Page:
A dialog box will pop up and it will ask you where to save the analysis file with .dgf extension. (Figure 2) The analysis file is basically in SQLite format and we just use our own extension so that it can register DarunGrim program handler upon .dgf extension.




Figure 2 Choose output DGF filename


You also do same thing upon patched file with different name, kernel-post.dgf in this case. (Figure 3)

Figure 3 Choose output DGF filename for the patched binary

Perform Binary Diffing

After saving two unpatched and patched dgf files, open them from DarunGrim main program. Run DarunGrim.exe from the Start menu and choose File -> New Diffing menu item. Select source and target dgf files we created already and set output file to save diffing analysis results. (Figure 4)

Figure 4 File Selections Dialog

 When you press OK button, the analysis will start. (Figure 5)

Figure 5 Start analysis

 It takes some time to complete analysis, the actual timing depends on the binary sizes to analyze. When it is complete, you will see the results will show up on the Functions list. (Figure 6)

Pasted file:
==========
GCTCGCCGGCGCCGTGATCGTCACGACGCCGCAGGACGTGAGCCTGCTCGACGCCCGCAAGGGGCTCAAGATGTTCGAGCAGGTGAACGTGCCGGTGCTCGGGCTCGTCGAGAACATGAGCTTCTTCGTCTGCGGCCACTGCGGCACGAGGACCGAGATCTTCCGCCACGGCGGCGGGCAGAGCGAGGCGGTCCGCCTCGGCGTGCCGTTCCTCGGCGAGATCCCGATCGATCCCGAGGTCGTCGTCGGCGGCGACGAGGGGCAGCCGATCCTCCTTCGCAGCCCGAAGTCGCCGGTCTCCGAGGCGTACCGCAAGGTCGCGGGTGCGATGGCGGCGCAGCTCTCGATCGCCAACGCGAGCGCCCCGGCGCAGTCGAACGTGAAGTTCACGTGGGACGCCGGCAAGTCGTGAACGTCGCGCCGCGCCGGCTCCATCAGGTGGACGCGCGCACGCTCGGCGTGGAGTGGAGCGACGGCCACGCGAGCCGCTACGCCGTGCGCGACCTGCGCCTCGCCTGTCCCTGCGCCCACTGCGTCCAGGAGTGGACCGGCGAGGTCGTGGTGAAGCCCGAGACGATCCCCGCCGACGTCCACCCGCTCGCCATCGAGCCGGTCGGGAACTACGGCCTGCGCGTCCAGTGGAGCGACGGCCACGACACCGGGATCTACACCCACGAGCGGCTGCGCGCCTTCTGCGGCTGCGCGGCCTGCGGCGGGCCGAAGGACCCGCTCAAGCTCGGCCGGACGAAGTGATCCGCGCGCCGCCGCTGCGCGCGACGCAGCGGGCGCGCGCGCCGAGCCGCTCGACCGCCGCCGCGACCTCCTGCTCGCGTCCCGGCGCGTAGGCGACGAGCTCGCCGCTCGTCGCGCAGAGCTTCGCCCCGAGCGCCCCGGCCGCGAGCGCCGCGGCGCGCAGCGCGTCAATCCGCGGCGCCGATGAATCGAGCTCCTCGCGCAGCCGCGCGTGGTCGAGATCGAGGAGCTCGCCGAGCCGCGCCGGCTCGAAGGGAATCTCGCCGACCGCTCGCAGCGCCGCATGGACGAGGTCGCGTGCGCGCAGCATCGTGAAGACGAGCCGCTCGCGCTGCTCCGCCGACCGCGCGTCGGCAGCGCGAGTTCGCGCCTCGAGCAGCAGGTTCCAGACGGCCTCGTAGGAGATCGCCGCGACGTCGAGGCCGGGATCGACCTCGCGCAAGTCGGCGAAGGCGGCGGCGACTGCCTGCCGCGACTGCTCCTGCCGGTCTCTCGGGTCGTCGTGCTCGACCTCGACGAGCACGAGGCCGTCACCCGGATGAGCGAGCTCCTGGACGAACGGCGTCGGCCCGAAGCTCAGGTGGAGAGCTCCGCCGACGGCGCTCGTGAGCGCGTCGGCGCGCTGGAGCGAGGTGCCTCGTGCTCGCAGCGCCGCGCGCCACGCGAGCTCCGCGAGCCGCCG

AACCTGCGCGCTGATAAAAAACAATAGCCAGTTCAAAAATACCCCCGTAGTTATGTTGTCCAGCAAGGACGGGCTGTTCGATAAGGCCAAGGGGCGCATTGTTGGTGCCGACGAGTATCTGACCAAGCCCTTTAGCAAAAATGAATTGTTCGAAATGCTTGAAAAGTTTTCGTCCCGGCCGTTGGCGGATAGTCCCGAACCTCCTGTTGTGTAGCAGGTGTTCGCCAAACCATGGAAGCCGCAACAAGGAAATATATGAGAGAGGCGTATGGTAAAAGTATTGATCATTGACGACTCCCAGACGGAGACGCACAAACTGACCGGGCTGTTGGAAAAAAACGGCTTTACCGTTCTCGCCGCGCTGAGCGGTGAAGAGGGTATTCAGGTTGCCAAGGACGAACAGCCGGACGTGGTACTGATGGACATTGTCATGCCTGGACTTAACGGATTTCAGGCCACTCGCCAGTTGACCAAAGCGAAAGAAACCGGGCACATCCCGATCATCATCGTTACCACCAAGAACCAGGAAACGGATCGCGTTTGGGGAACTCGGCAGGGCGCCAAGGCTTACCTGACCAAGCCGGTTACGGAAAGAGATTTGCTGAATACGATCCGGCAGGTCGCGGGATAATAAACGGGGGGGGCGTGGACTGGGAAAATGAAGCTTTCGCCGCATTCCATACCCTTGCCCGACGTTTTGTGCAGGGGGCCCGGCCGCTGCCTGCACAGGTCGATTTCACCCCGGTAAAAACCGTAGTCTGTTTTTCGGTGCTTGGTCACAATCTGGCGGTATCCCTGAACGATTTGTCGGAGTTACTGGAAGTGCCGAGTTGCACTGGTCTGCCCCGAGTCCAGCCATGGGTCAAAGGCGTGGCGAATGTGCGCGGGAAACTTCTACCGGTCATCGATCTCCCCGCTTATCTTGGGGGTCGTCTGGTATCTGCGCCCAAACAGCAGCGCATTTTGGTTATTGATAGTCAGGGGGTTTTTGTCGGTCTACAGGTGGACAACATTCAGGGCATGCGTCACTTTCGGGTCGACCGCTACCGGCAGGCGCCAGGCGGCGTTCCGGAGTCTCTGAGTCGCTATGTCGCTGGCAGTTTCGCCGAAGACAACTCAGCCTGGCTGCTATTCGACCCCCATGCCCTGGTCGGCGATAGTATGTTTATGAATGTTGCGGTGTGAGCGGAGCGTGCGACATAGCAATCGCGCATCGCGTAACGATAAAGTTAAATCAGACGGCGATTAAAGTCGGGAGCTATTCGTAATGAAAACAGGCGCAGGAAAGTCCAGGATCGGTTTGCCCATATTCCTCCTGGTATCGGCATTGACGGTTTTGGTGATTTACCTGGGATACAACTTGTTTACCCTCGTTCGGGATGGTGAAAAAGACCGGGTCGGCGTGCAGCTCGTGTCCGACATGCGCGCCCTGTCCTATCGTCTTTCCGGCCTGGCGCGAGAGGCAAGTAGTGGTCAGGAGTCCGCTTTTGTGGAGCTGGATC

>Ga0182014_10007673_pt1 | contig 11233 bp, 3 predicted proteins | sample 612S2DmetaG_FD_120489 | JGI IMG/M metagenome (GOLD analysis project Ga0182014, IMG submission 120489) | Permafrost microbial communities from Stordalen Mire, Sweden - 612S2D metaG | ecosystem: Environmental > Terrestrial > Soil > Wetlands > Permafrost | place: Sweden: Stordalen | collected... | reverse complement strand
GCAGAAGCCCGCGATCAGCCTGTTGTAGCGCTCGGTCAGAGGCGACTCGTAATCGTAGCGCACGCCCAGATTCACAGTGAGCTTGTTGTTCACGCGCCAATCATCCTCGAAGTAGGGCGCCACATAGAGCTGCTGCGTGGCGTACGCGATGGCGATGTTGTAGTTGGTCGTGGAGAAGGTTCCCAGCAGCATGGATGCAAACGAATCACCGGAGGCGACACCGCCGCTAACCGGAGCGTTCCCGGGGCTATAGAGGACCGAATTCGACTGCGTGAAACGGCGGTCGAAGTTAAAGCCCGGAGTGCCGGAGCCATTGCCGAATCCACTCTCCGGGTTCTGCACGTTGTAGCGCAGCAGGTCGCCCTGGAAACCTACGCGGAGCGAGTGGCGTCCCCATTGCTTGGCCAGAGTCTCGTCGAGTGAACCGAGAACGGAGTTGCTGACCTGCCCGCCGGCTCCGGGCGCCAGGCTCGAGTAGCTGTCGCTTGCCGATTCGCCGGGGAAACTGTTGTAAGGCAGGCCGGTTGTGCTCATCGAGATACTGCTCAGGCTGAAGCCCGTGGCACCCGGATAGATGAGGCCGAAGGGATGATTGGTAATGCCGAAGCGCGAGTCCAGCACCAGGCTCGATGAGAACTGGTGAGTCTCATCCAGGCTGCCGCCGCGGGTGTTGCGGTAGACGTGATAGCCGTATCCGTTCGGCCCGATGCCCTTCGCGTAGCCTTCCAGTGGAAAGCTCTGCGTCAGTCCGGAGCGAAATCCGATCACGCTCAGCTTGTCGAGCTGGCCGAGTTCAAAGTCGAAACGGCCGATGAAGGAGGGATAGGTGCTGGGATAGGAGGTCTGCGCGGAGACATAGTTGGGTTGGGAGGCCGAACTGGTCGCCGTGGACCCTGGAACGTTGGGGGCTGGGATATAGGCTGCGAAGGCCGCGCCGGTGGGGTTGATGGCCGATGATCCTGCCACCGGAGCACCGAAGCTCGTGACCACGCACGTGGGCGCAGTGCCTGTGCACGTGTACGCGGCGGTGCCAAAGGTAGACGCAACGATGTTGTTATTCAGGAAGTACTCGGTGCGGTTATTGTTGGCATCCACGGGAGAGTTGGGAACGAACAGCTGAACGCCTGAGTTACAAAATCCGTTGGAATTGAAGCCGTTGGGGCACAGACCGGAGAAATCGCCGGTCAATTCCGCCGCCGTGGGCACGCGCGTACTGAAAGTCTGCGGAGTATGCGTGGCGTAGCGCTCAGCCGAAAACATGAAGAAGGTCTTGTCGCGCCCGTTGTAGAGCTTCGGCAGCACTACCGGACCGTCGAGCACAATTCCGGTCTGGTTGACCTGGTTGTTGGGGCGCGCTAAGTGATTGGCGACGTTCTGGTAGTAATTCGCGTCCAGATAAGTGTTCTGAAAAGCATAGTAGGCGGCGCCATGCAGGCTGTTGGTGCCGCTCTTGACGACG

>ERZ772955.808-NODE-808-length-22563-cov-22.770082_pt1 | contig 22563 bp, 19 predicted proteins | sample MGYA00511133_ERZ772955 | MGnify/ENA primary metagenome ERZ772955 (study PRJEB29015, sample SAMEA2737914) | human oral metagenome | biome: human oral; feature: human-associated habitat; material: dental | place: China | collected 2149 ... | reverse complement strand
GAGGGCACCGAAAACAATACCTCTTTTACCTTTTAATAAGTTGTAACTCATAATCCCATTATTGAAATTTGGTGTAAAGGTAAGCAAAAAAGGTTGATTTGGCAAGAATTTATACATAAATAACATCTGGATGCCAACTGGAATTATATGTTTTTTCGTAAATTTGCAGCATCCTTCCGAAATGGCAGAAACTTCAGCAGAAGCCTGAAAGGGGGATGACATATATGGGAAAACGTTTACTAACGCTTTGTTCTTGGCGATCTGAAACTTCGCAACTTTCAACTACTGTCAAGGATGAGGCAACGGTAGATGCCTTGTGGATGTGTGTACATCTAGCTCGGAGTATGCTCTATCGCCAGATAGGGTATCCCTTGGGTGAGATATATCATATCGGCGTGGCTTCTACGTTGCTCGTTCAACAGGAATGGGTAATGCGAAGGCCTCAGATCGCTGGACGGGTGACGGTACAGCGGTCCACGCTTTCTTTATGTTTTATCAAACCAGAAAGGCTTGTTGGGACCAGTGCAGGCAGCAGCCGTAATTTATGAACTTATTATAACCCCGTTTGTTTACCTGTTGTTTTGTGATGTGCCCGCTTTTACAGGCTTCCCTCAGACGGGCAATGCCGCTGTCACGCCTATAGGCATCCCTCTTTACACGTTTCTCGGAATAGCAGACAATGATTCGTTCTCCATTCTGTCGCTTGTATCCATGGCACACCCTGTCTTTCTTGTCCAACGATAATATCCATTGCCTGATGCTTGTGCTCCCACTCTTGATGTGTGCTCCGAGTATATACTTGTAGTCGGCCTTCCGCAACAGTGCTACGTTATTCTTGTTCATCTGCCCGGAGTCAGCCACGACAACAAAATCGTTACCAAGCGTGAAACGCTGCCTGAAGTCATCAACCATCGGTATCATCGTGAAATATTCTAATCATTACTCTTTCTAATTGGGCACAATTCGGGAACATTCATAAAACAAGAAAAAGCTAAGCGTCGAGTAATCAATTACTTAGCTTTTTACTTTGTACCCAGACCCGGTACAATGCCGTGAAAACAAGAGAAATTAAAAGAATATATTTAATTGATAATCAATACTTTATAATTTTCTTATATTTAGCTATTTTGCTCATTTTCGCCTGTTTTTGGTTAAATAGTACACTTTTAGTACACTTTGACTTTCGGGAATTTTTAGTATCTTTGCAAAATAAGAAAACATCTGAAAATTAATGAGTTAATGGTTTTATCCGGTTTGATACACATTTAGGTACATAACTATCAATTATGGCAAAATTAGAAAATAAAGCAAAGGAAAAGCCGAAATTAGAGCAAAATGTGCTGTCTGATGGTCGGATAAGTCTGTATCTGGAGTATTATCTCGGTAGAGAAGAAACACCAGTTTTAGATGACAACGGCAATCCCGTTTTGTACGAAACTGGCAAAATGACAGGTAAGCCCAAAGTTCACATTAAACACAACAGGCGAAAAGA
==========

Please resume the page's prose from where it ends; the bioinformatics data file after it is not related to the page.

Figure 6 Analysis complete

 When you double click each function, the Blocks list will be activated and will show the list of blocks inside the function. (Figure 7)

Figure 7 Blocks list


Synchronized IDA view

So, now you can now go through functions and check what functions are patched or something. But it might be beneficial to synchronize DarunGrim program with IDA and DarunGrim already supports it.

First choose View -> Connect to IDA menu. (Figure 8)

Figure 8 Connect to IDA

 From the dialog, press “Accept Connection” button from “Source File” line. It will show “Listening…” message. DarunGrim uses TCP port 1216 for the connection between DarunGrim and IDA. This will make DarunGrim to listen on TCP port 1216.

Figure 9 Accept connections


At this point, open up original binary and run DarunGrim plugin. (Figure 10) It will first try to connect to port 1216 on localhost first. If it can connect to that port, it will be running in IDA synchronization mode.